When I started writing this post, I didn’t have a picture of Toto’s solar panel, or of the solar power controller gadgets that adorn Toto’s interior. It was pouring outside, my back was killing me and Tyler was very, very comfortable on the chair beside me, so we refused to move.
I thought I’d better include something visual, so… here’s a recent photo of where we are now. Not specifically, but here in the same town, Gig Harbor, Washington, where we hang out when we’re not out traveling with Toto.
When I take Tyler for a walk, we usually see this stuff — I captured the image while standing on the inland part of Gig Harbor’s Jerisich Dock. I think this dock is named after an early European-type settler of the area, not to be confused with the native Americans who preceded that crowd by many decades or perhaps centuries.Tyler and I walk out to the end of the dock, and watch the yachts and canoes and kayaks and stand-up paddle boards and cormorants and harbor seals and jelly fish and other things float by. It’s a very good way to take a break from work.
Okay, that’s the visual bit. And by now I’ve grabbed some images, so… about the solar. For a large sum of money, our friends at Escape Trailer Industries will install, on your new trailer (you are buying one, right?) a solar panel (on the roof) and a solar controller (inside). I think they have to do a bit of wiring, too. The whole point of this contraption is to keep the batteries Toto hides under a seat in the TotoLounge up to snuff.
The panel collects energy and turns it into electrons, or possibly voltrons, I don’t know. Whatever they are, these things make their way to the Solar Controller which measures how the battery is doing and doles out doses of energy to keep it (the battery) full of voltrons, or, as we call it in the RV avocation, juice. The controller knows when the battery is already tip-top-full of juice and in that case it lets only a trickle of voltrons through to the battery. But if, say, we stay up late, leave all the lights on, recharge our smartphones and Bluetooth speaker, and run the furnace fan, and maybe use some water so the electric water pump has to kick on for a few moments, why then the batteries get depleted.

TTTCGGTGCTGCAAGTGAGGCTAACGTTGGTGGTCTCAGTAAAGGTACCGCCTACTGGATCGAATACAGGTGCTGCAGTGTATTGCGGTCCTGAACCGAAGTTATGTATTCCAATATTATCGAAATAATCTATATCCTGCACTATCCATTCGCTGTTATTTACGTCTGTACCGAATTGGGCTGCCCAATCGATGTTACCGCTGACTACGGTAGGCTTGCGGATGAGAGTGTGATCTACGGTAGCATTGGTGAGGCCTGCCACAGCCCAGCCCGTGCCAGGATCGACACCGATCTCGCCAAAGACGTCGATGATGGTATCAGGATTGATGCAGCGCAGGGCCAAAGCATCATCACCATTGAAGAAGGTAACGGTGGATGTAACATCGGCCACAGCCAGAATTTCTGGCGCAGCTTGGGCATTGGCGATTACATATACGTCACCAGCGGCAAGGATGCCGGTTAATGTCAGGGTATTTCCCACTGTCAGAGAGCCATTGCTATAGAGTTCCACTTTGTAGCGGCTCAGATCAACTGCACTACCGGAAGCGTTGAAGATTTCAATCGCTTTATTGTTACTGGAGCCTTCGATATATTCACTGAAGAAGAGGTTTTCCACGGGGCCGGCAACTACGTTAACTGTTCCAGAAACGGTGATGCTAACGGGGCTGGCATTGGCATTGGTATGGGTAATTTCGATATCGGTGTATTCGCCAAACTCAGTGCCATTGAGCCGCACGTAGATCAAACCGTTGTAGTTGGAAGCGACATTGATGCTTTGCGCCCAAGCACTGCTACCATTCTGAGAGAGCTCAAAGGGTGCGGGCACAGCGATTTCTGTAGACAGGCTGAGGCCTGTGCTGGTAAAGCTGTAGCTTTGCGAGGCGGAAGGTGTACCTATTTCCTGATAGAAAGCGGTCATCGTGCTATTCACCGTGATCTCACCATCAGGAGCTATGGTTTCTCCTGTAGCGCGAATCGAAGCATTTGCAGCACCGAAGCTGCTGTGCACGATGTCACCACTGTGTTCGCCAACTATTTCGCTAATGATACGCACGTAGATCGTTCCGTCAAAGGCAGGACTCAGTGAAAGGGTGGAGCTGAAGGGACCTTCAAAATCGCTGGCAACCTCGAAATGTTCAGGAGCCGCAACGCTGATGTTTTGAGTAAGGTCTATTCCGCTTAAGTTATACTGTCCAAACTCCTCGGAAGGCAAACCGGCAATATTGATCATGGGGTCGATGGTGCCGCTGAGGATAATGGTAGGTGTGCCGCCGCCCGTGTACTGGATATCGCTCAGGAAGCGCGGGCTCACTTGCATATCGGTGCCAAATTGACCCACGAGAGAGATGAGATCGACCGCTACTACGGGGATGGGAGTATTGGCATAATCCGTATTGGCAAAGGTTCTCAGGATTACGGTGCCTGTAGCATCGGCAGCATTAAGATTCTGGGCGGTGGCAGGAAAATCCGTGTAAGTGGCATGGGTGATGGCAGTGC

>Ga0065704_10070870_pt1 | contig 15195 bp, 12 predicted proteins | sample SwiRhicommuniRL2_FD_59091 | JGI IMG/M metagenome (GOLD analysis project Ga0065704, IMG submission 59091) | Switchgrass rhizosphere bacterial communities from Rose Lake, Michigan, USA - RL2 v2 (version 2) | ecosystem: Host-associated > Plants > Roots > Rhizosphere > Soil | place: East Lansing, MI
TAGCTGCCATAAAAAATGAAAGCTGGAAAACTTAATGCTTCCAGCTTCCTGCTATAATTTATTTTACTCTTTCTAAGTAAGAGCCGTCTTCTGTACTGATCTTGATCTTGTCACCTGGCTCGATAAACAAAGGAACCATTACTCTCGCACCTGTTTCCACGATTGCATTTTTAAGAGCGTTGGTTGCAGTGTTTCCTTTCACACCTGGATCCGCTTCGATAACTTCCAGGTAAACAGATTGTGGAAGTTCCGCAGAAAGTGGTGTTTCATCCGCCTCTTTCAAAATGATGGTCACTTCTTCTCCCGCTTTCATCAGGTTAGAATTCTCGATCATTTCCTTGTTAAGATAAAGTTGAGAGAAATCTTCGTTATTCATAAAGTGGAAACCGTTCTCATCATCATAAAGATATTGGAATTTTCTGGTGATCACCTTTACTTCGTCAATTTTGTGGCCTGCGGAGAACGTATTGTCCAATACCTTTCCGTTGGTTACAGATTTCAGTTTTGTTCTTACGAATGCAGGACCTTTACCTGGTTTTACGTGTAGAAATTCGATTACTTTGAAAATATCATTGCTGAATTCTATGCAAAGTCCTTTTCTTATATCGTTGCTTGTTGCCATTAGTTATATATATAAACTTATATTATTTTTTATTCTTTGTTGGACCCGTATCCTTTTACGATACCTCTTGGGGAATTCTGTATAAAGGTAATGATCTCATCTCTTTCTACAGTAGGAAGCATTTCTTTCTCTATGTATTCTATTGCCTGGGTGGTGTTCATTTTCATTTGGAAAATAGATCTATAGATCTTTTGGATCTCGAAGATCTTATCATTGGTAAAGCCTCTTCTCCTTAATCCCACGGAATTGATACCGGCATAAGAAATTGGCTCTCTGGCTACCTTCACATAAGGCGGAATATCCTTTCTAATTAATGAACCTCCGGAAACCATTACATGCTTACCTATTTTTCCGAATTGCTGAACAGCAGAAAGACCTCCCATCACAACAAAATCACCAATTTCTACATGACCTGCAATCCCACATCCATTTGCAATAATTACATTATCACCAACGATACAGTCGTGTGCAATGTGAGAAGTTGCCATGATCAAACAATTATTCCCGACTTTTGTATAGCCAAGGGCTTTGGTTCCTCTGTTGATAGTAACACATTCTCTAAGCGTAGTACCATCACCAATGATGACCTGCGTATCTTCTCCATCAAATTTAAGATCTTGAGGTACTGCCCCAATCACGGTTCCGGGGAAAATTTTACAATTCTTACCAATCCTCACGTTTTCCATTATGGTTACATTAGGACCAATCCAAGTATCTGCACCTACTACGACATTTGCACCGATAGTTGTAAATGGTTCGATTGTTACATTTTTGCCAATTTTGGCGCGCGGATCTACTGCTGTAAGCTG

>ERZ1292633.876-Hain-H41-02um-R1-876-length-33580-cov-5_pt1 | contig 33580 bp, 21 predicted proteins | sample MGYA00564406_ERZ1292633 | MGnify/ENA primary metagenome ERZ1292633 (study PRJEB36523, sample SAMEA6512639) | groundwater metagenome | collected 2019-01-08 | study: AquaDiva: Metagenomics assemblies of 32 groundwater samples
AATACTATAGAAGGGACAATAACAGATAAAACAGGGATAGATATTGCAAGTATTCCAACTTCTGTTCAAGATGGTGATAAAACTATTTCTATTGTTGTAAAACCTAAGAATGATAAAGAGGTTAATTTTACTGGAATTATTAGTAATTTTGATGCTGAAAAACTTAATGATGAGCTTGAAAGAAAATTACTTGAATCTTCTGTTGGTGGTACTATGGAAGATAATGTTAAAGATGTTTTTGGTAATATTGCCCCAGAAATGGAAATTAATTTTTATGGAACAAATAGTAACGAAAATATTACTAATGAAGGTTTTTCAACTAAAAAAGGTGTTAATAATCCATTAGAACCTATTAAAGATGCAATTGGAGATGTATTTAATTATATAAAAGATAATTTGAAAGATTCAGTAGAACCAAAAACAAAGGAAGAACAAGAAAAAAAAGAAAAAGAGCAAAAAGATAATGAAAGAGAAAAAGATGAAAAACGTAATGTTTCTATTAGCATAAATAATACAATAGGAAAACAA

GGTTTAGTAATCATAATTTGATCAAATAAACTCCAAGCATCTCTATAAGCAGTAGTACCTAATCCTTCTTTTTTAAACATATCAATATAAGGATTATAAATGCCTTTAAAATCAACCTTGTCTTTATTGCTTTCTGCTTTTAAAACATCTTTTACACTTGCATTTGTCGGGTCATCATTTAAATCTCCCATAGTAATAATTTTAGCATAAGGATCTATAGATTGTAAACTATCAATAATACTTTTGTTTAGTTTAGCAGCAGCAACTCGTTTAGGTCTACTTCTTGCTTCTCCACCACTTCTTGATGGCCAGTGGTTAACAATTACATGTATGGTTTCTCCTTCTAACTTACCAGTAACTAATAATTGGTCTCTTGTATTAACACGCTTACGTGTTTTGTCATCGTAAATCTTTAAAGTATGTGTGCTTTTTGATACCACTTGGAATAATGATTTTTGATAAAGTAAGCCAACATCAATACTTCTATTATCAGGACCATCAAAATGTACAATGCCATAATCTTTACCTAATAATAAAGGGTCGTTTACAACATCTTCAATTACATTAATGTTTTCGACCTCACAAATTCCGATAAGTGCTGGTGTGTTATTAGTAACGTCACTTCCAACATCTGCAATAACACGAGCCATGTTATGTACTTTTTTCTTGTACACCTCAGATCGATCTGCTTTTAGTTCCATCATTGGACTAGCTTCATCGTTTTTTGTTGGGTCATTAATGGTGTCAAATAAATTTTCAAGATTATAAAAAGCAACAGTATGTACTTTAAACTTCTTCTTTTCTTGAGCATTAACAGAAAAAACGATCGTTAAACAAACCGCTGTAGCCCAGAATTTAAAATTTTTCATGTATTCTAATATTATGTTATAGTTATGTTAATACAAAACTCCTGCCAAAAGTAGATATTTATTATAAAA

When it’s dark outside, there’s not much the solar panel can do to help. There’s no sunlight it can use to turn into voltrons. So when it’s nighttime and we’re doing all those things I just listed, the battery gets Depleted. Not over-depleted, or at least we hope not, because, we’re told, that will shorten the battery’s life, which in turn shortens the lives of our IRA investments and hastens us along the path toward living in a double-wide in Winnemucca instead of the grand Gig Harbor estate we now call home.
After we do all that depleting, however, if the world hadn’t ended then the sun rises the next day. After it gets a bit above the horizon, the solar panel, who has been standing by, goes straight to work collecting and converting voltrons, and in this case the solar controller KNOWS that the battery is depleted so it doses the battery generously with regulated, cleaned voltrons. And the battery becomes juiced.
The trick with living on solar power is to not use much, and to make sure the battery is getting appropriately re-juiced. And, of course, to collect as much power from the sun — I believe these are called Soltrons, or they certainly ought to be — as possible. There are different ways to do this, but it’s safe to say, the more panels you got, the more Soltrons you can collect. You’re limited, of course, by what you’re willing and able to carry along with you on your trailer roof or other surface.
Right about now you are probably ready to learn all about our experience with solar, and what tips we can pass along to you about acquring and using it. We’re ready for that too! But we haven’t been out using it yet; we’ve only had Toto for a few months and it’s been winter and when we’ve camped there has been a current bush for us to plug into.
This will all change soon. We’re going to head out in to the boonies, as soon as my back stops aching. We promise to report back.
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